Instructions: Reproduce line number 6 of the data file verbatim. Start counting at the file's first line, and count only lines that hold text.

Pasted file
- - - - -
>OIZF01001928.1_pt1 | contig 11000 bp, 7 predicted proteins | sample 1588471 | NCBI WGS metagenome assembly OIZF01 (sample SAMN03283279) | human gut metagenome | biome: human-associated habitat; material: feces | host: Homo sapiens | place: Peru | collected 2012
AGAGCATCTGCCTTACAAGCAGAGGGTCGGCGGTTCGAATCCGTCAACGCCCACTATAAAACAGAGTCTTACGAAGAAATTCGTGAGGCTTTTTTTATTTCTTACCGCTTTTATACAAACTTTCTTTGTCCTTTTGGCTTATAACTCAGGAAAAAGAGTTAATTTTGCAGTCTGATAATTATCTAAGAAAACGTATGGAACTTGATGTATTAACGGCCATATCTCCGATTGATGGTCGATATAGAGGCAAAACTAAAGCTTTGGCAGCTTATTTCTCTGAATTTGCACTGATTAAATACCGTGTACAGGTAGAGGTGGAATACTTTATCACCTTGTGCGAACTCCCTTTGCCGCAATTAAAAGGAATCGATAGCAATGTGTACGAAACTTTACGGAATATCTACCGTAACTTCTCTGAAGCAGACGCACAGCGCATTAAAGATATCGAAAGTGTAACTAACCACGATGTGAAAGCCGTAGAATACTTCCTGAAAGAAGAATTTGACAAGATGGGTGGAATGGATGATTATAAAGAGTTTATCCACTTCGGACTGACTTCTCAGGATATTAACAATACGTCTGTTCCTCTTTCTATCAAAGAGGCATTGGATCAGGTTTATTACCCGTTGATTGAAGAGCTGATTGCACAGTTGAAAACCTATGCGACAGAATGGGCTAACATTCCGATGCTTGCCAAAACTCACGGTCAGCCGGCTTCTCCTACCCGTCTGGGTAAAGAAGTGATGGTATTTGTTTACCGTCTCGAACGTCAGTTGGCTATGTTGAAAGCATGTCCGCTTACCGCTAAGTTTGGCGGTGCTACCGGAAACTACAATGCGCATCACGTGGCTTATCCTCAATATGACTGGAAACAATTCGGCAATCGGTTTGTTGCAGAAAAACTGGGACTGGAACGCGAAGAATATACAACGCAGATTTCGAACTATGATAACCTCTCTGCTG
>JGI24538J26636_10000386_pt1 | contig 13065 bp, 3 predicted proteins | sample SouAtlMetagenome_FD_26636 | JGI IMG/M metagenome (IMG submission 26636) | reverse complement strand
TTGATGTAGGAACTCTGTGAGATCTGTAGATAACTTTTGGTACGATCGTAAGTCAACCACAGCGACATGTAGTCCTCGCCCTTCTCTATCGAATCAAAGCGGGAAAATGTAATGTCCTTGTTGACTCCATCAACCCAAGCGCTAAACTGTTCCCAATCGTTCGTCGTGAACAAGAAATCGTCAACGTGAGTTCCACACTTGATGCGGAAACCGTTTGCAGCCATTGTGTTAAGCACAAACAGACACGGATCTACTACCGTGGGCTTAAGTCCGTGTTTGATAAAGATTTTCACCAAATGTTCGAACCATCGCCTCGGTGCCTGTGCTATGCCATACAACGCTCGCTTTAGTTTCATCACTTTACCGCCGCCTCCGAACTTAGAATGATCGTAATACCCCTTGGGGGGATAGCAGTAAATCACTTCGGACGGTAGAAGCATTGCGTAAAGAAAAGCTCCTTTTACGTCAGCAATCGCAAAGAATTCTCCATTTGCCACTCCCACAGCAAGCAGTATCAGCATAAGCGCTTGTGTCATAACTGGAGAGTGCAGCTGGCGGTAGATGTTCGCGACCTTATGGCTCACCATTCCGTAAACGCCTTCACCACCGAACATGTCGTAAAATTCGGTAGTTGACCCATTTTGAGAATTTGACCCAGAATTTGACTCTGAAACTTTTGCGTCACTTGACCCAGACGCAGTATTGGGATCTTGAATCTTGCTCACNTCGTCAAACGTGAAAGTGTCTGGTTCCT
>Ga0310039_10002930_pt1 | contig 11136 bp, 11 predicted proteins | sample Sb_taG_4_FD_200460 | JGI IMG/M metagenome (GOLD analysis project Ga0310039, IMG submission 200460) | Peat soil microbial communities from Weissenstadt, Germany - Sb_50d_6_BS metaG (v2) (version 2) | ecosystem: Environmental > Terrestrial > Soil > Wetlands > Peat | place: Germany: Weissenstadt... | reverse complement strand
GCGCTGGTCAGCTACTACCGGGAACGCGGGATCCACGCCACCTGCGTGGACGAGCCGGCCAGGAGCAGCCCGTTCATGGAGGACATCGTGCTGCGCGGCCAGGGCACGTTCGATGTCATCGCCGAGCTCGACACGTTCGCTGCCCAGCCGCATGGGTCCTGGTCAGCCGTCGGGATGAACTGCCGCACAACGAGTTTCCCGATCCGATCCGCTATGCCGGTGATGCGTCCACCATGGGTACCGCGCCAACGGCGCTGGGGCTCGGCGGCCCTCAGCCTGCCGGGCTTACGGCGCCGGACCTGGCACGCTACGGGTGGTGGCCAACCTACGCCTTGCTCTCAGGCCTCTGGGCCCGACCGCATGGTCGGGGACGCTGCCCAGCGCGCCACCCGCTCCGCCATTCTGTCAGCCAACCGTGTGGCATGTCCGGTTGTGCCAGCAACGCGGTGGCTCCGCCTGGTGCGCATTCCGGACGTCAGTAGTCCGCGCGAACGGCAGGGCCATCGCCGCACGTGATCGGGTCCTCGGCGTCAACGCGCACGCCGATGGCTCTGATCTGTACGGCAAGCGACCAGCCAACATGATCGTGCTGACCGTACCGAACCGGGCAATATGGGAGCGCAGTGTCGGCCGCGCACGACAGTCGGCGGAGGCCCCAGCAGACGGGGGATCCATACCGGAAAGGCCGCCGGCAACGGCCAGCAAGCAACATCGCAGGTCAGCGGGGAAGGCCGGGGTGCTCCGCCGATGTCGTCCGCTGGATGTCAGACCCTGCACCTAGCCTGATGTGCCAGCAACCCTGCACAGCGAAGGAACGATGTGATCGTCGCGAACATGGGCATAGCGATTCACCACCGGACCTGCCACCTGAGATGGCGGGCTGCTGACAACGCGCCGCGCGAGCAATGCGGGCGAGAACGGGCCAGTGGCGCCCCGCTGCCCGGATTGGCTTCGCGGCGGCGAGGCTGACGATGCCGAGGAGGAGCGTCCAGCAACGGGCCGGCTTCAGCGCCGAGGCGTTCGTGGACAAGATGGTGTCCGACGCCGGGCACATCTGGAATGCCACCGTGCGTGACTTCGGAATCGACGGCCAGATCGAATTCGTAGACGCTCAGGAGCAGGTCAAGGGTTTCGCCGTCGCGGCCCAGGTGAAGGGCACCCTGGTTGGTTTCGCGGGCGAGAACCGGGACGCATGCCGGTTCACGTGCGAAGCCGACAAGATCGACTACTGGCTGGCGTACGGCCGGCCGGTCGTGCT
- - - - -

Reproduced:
GCGCTGGTCAGCTACTACCGGGAACGCGGGATCCACGCCACCTGCGTGGACGAGCCGGCCAGGAGCAGCCCGTTCATGGAGGACATCGTGCTGCGCGGCCAGGGCACGTTCGATGTCATCGCCGAGCTCGACACGTTCGCTGCCCAGCCGCATGGGTCCTGGTCAGCCGTCGGGATGAACTGCCGCACAACGAGTTTCCCGATCCGATCCGCTATGCCGGTGATGCGTCCACCATGGGTACCGCGCCAACGGCGCTGGGGCTCGGCGGCCCTCAGCCTGCCGGGCTTACGGCGCCGGACCTGGCACGCTACGGGTGGTGGCCAACCTACGCCTTGCTCTCAGGCCTCTGGGCCCGACCGCATGGTCGGGGACGCTGCCCAGCGCGCCACCCGCTCCGCCATTCTGTCAGCCAACCGTGTGGCATGTCCGGTTGTGCCAGCAACGCGGTGGCTCCGCCTGGTGCGCATTCCGGACGTCAGTAGTCCGCGCGAACGGCAGGGCCATCGCCGCACGTGATCGGGTCCTCGGCGTCAACGCGCACGCCGATGGCTCTGATCTGTACGGCAAGCGACCAGCCAACATGATCGTGCTGACCGTACCGAACCGGGCAATATGGGAGCGCAGTGTCGGCCGCGCACGACAGTCGGCGGAGGCCCCAGCAGACGGGGGATCCATACCGGAAAGGCCGCCGGCAACGGCCAGCAAGCAACATCGCAGGTCAGCGGGGAAGGCCGGGGTGCTCCGCCGATGTCGTCCGCTGGATGTCAGACCCTGCACCTAGCCTGATGTGCCAGCAACCCTGCACAGCGAAGGAACGATGTGATCGTCGCGAACATGGGCATAGCGATTCACCACCGGACCTGCCACCTGAGATGGCGGGCTGCTGACAACGCGCCGCGCGAGCAATGCGGGCGAGAACGGGCCAGTGGCGCCCCGCTGCCCGGATTGGCTTCGCGGCGGCGAGGCTGACGATGCCGAGGAGGAGCGTCCAGCAACGGGCCGGCTTCAGCGCCGAGGCGTTCGTGGACAAGATGGTGTCCGACGCCGGGCACATCTGGAATGCCACCGTGCGTGACTTCGGAATCGACGGCCAGATCGAATTCGTAGACGCTCAGGAGCAGGTCAAGGGTTTCGCCGTCGCGGCCCAGGTGAAGGGCACCCTGGTTGGTTTCGCGGGCGAGAACCGGGACGCATGCCGGTTCACGTGCGAAGCCGACAAGATCGACTACTGGCTGGCGTACGGCCGGCCGGTCGTGCT